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Tax Policy and Entrepreneurship in the Presence of Asymmetric Information in Capital Markets

  • Clemens Fuest
  • Bernd Huber
  • Philipp Tillessen

This paper considers the implications of asymmetric information in capital markets for entrepreneurial entry and tax policy. In many countries, governments subsidize the creation of new firms. One possible justification for these subsidies is that capital markets for the financing of new firms do not function properly. We analyse this issue by assuming that entrepreneurs need outside financing for their projects and know more about the quality of their projects than outside investors. Entrepreneurs have the choice between carrying out their entrepreneurial projects or working as an employee. It turns out that asymmetric information in capital markets leads to too much rather than too little entrepreneurial entry. Therefore, the ptimal tax policy should discourage rather than subsidize entrepreneurial entry. We also nalyse the welfare effects of project screening and show that there is too much screening. Our policy conclusion is that subsidies for the foundation of firms must be based on reasons other than informational asymmetries in capital markets.

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File URL: http://www.cesifo-group.de/portal/page/portal/DocBase_Content/WP/WP-CESifo_Working_Papers/wp-cesifo-2003/wp-cesifo-2003-02/cesifo_wp872.pdf
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Paper provided by CESifo Group Munich in its series CESifo Working Paper Series with number 872.

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Date of creation: 2003
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Handle: RePEc:ces:ceswps:_872
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  1. Gale, William G., 1990. "Federal lending and the market for credit," Journal of Public Economics, Elsevier, vol. 42(2), pages 177-193, July.
  2. Boadway, Robin & Sato, Motohiro, 1999. " Information Acquisition and Government Intervention in Credit Markets," Journal of Public Economic Theory, Association for Public Economic Theory, vol. 1(3), pages 283-308.
  3. Christian Keuschnigg & Søren Bo Nielsen, . "Public Policy for Venture Capital," EPRU Working Paper Series 01-06, Economic Policy Research Unit (EPRU), University of Copenhagen. Department of Economics.
  4. Georg Gebhardt & Klaus M. Schmidt, 2002. "Der Markt für Venture Capital: Anreizprobleme, Governance Strukturen und staatliche Interventionen," Perspektiven der Wirtschaftspolitik, Verein für Socialpolitik, vol. 3(3), pages 235-255, 08.
  5. Keuschnigg, Christian & Nielsen, Soren Bo, 2002. "Start-ups, Venture Capitalists and the Capital Gains Tax," CEPR Discussion Papers 3263, C.E.P.R. Discussion Papers.
  6. Keuschnigg, Christian & Nielsen, Soren Bo, 2000. "Tax Policy, Venture Capital and Entrepreneurship," CEPR Discussion Papers 2626, C.E.P.R. Discussion Papers.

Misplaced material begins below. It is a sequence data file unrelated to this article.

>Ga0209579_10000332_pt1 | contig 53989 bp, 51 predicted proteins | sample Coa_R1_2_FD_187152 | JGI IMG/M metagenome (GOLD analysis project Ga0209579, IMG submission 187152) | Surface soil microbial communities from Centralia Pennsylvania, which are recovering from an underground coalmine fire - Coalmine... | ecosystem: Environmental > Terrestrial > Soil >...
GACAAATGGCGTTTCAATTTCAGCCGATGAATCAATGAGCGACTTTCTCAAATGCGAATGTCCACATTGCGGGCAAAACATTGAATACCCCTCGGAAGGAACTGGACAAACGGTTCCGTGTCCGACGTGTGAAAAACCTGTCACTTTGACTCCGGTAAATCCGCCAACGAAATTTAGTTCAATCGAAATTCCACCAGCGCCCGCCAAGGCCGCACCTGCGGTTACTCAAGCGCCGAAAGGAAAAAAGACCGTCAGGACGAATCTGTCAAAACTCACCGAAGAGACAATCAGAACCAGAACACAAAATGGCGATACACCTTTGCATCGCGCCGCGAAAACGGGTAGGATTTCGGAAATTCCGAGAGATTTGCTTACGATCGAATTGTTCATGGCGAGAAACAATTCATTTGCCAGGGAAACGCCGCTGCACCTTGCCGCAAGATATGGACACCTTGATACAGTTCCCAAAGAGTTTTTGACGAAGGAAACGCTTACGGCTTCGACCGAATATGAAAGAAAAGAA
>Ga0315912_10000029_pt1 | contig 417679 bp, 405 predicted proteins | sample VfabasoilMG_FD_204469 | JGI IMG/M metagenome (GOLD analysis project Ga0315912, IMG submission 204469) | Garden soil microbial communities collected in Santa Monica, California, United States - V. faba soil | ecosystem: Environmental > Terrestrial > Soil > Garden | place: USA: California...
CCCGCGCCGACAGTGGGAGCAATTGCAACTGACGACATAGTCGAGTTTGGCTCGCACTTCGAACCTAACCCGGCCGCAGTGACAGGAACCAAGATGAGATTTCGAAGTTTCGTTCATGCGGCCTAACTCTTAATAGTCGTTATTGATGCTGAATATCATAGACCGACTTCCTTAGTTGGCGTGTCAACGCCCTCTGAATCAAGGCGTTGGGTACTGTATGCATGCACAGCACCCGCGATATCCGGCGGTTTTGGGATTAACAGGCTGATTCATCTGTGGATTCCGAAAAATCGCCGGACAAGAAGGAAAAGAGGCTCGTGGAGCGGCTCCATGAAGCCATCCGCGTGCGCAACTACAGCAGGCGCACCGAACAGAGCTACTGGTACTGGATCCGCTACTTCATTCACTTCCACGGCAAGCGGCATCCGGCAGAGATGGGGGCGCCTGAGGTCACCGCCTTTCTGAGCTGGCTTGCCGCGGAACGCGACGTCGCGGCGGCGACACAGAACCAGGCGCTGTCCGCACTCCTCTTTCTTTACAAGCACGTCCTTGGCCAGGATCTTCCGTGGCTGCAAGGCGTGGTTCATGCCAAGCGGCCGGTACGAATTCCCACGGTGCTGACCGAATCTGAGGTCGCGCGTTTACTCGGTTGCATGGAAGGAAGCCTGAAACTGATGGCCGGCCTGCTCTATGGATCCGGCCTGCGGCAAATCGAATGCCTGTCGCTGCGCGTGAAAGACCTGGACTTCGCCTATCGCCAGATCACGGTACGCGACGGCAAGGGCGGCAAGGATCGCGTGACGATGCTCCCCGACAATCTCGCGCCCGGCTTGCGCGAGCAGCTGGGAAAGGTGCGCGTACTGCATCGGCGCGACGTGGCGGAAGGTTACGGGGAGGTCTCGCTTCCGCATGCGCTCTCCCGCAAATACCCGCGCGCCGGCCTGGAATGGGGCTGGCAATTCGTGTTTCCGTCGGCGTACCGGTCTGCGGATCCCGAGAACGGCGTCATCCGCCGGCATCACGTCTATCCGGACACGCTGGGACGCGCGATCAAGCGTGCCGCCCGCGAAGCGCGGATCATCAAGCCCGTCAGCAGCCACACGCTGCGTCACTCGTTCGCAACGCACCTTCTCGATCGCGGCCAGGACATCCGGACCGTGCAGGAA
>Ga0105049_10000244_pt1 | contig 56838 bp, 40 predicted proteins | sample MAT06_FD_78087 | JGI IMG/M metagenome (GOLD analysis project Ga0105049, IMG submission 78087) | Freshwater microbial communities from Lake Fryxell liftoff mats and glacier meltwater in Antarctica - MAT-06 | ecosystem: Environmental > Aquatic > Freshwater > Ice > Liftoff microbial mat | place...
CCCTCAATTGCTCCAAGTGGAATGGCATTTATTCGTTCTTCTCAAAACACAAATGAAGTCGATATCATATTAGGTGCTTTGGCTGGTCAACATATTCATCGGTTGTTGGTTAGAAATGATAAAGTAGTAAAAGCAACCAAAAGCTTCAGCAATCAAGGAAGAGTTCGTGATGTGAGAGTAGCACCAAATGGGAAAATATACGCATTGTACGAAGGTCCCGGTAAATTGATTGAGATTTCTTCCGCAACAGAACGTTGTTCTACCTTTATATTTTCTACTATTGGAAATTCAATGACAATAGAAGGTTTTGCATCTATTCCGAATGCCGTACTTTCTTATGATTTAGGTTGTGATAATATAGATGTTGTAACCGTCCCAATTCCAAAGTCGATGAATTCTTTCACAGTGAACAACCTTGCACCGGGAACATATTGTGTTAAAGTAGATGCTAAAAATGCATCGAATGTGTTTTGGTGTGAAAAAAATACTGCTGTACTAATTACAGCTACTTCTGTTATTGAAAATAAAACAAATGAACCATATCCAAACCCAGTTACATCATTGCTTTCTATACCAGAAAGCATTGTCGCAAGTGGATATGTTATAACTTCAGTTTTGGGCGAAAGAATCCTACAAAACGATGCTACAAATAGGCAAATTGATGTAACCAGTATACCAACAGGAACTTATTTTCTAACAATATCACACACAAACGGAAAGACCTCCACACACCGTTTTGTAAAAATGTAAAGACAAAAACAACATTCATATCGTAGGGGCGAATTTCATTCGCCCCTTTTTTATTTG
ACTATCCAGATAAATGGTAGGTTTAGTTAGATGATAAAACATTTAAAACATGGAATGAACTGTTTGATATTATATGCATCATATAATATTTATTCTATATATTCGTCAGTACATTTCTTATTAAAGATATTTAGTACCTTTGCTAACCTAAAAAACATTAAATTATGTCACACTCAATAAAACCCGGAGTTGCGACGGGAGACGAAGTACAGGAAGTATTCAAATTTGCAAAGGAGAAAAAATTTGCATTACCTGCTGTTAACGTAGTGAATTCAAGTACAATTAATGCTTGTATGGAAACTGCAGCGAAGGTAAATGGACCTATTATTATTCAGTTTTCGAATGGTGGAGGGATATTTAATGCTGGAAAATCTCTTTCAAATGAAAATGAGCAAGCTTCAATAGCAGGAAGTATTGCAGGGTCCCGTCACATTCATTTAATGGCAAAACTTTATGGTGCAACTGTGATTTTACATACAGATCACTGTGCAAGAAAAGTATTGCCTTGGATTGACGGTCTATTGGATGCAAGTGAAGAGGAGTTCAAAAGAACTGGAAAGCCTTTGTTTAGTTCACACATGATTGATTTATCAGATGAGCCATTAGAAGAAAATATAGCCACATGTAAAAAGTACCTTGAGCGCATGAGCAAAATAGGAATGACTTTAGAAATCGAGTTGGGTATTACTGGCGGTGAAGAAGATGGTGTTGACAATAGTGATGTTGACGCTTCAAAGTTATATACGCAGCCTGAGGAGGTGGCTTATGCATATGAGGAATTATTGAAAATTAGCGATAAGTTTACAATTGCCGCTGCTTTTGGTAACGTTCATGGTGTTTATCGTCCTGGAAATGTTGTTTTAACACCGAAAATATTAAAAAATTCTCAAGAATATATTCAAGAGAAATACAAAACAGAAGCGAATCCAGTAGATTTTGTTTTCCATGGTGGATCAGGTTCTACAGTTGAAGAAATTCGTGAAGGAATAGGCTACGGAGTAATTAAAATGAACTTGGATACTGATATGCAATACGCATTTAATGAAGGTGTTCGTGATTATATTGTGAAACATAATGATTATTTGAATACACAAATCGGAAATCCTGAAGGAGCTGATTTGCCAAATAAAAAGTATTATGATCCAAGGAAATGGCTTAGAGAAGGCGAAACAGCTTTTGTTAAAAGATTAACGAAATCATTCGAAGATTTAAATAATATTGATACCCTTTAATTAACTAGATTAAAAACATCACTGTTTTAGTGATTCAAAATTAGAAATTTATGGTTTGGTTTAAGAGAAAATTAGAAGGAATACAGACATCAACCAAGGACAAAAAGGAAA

7. Myers, Stewart C. & Majluf, Nicolás S., 1945-, 1984. "Corporate financing and investment decisions when firms have information that investors do not have," Working papers 1523-84., Massachusetts Institute of Technology (MIT), Sloan School of Management.
  8. Roger H. Gordon, 1998. "Can High Personal Tax Rates Encourage Entrepreneurial Activity?," IMF Staff Papers, Palgrave Macmillan, vol. 45(1), pages 49-80, March.
  9. Paul A. Gompers & Josh Lerner, 1999. "What Drives Venture Capital Fundraising?," NBER Working Papers 6906, National Bureau of Economic Research, Inc.
  10. De Meza, David & Webb, David C., 1988. "Credit market efficiency and tax policy in the presence of screening costs," Journal of Public Economics, Elsevier, vol. 36(1), pages 1-22, June.
  11. Stewart C. Myers & Nicholas S. Majluf, 1984. "Corporate Financing and Investment Decisions When Firms Have InformationThat Investors Do Not Have," NBER Working Papers 1396, National Bureau of Economic Research, Inc.
  12. David de Meza & David C. Webb, 1987. "Too Much Investment: A Problem of Asymmetric Information," The Quarterly Journal of Economics, Oxford University Press, vol. 102(2), pages 281-292.
  13. Baldwin, John R. & Bian, Lin & Dupuy, Richard & Gellatly, Guy, 2000. "Failure Rates for New Canadian Firms: New Perspectives on Entry and Exit," Failure Rates for New Canadian Firms: New Perspectives on Entry and Exit, Statistics Canada, Economic Analysis, number stcb5e, December.
  14. Myers, Stewart C. & Majluf, Nicholas S., 1984. "Corporate financing and investment decisions when firms have information that investors do not have," Journal of Financial Economics, Elsevier, vol. 13(2), pages 187-221, June.
  15. de Meza, David & Webb, David, 2000. "Does credit rationing imply insufficient lending?," Journal of Public Economics, Elsevier, vol. 78(3), pages 215-234, November.
  16. Clemens Fuest & Bernd Huber & Søren Bo Nielsen, . "Why Is the Corporate Tax Rate Lower than the Personal Tax Rate?," EPRU Working Paper Series 00-17, Economic Policy Research Unit (EPRU), University of Copenhagen. Department of Economics.
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